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What’s next for dealmaking and convergence in digital infrastructure M&A? What business models are emerging and what will the next generation of digital infrastructure look like? These were just some of the hot topics discussed at our recent TMT Digital Infrastructure M&A event. Our Head of Value Creation, Rajesh Sennik, was joined by industry experts to explore the critical topics and developments facing the digital infrastructure industry.

Introduction

In the past few years, we have seen a 45 percent per annum growth in enterprise IP traffic and steady, ongoing demand for more fibre, more data centres and more towers (the “holy trinity” of digital infrastructure). Underpinning this growth is the inexroable shift to a digital life with e.g. 35 percent in HD video and 40 percent annual growth in mobile data. In the Enterprise domain, we are witnessing 15 percent to 20 percent annual growth in Cloud workloads to support database/analytics, ERP, compute and collaboration.

What is next for digital infrastructure developments? Where are we in the cycle? How does the industry scale up, what business models are emerging, and what will the next generation of digital infrastructure look like?

At an event for TMT leaders we explored critical topics and developments facing the digital infrastructure industry in the coming years:

  • Yannick Leboyer, COO at Zayo, shared his views on what is currently driving demand on digital infrastructure and the potential role of software.
  • Oliver Bradley, Managing Director at Macquarie, provided a true investor insight, having looked at a vast number of digital infrastructure investment opportunities.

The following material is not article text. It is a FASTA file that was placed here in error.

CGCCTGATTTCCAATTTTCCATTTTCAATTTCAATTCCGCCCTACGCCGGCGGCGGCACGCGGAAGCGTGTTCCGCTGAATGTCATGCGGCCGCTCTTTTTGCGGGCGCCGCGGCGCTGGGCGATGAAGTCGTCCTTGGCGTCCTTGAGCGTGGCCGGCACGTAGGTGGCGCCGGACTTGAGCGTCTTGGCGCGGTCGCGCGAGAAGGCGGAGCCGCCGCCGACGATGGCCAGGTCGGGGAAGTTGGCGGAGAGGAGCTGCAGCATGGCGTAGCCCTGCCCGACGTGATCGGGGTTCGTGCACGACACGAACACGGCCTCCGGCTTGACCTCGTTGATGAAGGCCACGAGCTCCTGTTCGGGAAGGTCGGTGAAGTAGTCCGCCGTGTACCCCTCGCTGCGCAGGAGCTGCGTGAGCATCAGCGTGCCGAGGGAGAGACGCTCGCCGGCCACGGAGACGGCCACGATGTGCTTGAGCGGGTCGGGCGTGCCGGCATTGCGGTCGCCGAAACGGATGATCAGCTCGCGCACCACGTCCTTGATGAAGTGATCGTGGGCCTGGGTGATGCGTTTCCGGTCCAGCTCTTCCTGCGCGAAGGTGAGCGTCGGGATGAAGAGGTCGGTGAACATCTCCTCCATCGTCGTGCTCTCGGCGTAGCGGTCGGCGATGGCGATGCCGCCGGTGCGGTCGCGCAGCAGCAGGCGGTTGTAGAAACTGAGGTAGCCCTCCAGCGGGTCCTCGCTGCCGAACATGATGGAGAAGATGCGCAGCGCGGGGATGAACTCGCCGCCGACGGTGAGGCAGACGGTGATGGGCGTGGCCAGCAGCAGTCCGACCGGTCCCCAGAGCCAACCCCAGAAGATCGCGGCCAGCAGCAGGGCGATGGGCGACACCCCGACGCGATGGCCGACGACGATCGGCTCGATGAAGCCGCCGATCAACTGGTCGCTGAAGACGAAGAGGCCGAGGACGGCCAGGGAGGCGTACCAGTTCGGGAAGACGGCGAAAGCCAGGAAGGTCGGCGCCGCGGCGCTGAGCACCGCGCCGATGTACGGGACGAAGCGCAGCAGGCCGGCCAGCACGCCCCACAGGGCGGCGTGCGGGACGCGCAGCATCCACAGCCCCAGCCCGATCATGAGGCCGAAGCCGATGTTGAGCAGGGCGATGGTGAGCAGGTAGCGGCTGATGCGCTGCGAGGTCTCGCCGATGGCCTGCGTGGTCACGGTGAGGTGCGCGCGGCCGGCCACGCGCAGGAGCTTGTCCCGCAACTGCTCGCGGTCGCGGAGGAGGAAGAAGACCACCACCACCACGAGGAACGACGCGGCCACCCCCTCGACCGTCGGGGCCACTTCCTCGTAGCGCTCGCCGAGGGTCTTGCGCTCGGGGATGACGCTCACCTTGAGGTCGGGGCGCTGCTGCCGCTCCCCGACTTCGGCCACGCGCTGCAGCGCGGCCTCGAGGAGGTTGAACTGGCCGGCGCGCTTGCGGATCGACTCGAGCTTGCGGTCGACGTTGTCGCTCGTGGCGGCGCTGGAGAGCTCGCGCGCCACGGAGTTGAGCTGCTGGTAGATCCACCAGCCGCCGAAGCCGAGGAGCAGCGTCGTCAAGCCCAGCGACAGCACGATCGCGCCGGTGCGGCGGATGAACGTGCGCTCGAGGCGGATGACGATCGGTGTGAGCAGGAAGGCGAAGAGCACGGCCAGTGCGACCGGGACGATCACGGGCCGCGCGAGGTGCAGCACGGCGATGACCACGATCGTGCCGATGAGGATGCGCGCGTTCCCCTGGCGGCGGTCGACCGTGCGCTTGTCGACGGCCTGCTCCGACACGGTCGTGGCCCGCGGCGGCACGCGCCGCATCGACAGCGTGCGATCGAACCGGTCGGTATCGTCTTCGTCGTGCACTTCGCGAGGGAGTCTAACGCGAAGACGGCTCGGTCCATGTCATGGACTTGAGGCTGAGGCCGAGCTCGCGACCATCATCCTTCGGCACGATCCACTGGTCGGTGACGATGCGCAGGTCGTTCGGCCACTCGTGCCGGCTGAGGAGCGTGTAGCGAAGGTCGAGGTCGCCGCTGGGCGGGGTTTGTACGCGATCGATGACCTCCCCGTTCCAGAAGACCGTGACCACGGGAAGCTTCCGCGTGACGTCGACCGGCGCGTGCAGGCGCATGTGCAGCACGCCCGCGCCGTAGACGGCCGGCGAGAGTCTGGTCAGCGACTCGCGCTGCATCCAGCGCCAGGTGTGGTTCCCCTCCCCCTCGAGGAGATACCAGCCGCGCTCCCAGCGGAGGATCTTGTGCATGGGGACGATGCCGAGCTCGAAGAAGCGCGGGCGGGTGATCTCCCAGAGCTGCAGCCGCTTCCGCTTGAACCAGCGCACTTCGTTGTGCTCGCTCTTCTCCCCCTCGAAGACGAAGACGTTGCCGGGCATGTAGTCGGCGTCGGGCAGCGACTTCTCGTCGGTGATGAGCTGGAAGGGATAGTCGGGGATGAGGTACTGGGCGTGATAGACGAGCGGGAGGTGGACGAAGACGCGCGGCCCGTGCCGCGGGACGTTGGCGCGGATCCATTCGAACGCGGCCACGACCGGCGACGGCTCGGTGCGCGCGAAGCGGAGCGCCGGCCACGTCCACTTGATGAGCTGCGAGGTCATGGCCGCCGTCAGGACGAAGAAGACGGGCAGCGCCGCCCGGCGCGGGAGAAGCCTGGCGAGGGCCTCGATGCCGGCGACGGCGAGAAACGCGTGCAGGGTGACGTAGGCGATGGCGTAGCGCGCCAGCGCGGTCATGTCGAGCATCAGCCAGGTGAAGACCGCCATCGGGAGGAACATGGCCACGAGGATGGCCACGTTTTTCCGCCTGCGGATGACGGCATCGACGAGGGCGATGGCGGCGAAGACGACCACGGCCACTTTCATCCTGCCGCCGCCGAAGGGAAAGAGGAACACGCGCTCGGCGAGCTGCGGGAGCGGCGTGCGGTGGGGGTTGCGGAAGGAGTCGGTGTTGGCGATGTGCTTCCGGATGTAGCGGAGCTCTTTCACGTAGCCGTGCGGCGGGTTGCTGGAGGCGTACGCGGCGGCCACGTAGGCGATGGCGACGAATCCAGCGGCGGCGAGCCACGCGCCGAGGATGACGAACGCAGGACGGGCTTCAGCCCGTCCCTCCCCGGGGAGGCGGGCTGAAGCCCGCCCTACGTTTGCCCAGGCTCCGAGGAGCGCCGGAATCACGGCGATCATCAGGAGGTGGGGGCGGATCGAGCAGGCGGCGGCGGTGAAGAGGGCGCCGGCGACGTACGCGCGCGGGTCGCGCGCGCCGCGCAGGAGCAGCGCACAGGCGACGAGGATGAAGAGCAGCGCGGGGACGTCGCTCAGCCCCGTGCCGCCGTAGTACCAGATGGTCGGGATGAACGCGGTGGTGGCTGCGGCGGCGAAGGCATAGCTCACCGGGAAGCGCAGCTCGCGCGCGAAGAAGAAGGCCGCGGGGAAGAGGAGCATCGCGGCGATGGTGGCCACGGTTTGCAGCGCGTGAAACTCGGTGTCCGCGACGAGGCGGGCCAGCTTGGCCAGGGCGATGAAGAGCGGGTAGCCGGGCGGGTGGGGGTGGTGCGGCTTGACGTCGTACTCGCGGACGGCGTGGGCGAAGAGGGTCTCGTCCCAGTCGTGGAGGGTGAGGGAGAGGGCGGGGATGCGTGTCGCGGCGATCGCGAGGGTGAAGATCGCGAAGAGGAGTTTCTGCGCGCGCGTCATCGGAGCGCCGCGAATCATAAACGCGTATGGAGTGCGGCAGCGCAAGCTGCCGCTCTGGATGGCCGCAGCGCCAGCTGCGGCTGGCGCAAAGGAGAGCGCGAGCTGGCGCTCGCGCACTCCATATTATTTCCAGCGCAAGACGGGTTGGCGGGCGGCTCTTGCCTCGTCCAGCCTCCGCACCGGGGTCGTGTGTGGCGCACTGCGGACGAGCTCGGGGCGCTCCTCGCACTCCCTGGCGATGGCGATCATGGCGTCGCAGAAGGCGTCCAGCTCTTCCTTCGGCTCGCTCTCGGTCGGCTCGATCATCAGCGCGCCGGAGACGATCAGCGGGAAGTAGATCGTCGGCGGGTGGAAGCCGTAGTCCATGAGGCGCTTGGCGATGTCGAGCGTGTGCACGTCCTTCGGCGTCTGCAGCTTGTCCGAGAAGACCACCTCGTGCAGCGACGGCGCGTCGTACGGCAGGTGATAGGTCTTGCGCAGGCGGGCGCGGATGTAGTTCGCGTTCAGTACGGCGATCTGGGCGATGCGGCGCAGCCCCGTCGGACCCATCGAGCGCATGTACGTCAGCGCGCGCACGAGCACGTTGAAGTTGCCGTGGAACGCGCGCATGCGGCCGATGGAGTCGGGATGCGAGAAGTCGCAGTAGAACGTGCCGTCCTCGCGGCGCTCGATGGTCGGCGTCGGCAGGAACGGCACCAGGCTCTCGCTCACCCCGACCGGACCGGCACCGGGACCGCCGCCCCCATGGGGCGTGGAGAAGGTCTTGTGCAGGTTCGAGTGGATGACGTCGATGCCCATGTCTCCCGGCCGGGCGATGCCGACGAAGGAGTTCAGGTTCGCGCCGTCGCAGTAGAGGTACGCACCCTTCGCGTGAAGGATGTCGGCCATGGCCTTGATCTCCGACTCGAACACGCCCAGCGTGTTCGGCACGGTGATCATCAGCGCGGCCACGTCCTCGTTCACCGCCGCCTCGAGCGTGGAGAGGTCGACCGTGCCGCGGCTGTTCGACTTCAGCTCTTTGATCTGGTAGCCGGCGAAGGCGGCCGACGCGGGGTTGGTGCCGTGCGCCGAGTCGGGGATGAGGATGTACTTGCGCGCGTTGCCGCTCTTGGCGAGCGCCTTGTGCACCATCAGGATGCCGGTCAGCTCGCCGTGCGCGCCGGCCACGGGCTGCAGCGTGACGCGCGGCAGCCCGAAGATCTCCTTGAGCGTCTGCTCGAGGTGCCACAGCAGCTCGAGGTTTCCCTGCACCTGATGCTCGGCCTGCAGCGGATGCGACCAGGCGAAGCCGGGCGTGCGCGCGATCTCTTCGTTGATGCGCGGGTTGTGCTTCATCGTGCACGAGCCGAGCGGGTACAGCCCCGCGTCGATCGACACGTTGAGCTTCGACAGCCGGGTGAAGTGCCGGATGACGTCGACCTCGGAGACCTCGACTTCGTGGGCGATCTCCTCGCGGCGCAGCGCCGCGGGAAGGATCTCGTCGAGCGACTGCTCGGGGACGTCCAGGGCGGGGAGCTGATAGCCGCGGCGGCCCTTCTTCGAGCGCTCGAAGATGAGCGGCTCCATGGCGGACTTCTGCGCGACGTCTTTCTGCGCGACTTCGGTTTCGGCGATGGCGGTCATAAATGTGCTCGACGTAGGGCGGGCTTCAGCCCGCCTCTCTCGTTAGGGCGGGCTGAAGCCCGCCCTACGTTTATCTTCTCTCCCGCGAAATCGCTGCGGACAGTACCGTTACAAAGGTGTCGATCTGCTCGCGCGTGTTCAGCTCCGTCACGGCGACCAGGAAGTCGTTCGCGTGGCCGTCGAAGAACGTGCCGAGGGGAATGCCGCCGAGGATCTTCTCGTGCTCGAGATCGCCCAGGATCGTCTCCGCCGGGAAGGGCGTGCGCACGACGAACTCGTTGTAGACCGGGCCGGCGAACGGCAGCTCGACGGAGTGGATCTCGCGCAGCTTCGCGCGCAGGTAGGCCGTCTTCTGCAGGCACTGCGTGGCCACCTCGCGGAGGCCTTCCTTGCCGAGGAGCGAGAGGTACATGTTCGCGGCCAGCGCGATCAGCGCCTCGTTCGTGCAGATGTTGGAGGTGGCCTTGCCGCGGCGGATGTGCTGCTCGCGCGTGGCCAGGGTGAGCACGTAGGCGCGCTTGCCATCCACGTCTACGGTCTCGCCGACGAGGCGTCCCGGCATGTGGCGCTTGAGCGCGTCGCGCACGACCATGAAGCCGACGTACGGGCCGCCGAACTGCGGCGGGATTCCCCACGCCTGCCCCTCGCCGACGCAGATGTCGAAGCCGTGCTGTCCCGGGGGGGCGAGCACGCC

• Our third speaker provided a macro deal perspective, including how they are evolving.

The S-Curve

In many ways, we are just at the start of the digital infrastructure S-Curve with tremendous growth to come. Data centres are a hot commodity, driven by demand for data connectivity as customers transfer more and more enterprise workload to the cloud. Many customers seek more than one route for connecting to data centres to avoid any downtime, which in turn grows demand for fibre optic routes.

The slow progress of UK fibre deployment is largely attributable to a fragmented market made of small, local alt-net players and lare telco operators struggling with the high capex costs of national-scale roll-outs. However, we expect fibre infrastructure to grow both in the B2C and the B2B space as growing players are benefitting from scale effect and the market undergoes consolidation.

Small cell deployment is growing in Europe, despite pricing pressure on the value chain. Towers have seen heightened investment activity over the past decade due to being perceived as an easier, albeit capex-heavy, asset class to manage

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Deployments scale up to meet rising demand

For Yannick Leboyer at Zayo, fibre demand is largely driven by three factors: new data centre construction, new subsea landings, and tower and small-cell deployments.